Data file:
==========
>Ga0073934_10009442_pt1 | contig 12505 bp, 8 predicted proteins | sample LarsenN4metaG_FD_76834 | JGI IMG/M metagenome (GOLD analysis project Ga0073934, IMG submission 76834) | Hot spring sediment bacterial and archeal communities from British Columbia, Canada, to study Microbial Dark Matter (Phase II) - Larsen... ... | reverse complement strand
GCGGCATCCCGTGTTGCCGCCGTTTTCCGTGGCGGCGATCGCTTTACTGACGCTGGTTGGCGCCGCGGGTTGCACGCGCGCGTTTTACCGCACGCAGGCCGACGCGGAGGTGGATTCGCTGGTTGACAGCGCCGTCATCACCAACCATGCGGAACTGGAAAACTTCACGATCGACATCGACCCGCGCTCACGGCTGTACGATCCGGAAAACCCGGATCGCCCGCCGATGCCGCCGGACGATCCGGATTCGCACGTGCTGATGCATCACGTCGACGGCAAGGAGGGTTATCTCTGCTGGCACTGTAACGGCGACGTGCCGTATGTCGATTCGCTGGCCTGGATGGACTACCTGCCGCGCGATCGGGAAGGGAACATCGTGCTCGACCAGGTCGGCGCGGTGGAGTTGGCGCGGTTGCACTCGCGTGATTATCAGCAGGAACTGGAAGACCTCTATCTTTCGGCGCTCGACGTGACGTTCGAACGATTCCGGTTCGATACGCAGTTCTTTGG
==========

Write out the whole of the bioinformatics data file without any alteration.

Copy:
>Ga0073934_10009442_pt1 | contig 12505 bp, 8 predicted proteins | sample LarsenN4metaG_FD_76834 | JGI IMG/M metagenome (GOLD analysis project Ga0073934, IMG submission 76834) | Hot spring sediment bacterial and archeal communities from British Columbia, Canada, to study Microbial Dark Matter (Phase II) - Larsen... ... | reverse complement strand
GCGGCATCCCGTGTTGCCGCCGTTTTCCGTGGCGGCGATCGCTTTACTGACGCTGGTTGGCGCCGCGGGTTGCACGCGCGCGTTTTACCGCACGCAGGCCGACGCGGAGGTGGATTCGCTGGTTGACAGCGCCGTCATCACCAACCATGCGGAACTGGAAAACTTCACGATCGACATCGACCCGCGCTCACGGCTGTACGATCCGGAAAACCCGGATCGCCCGCCGATGCCGCCGGACGATCCGGATTCGCACGTGCTGATGCATCACGTCGACGGCAAGGAGGGTTATCTCTGCTGGCACTGTAACGGCGACGTGCCGTATGTCGATTCGCTGGCCTGGATGGACTACCTGCCGCGCGATCGGGAAGGGAACATCGTGCTCGACCAGGTCGGCGCGGTGGAGTTGGCGCGGTTGCACTCGCGTGATTATCAGCAGGAACTGGAAGACCTCTATCTTTCGGCGCTCGACGTGACGTTCGAACGATTCCGGTTCGATACGCAGTTCTTTGG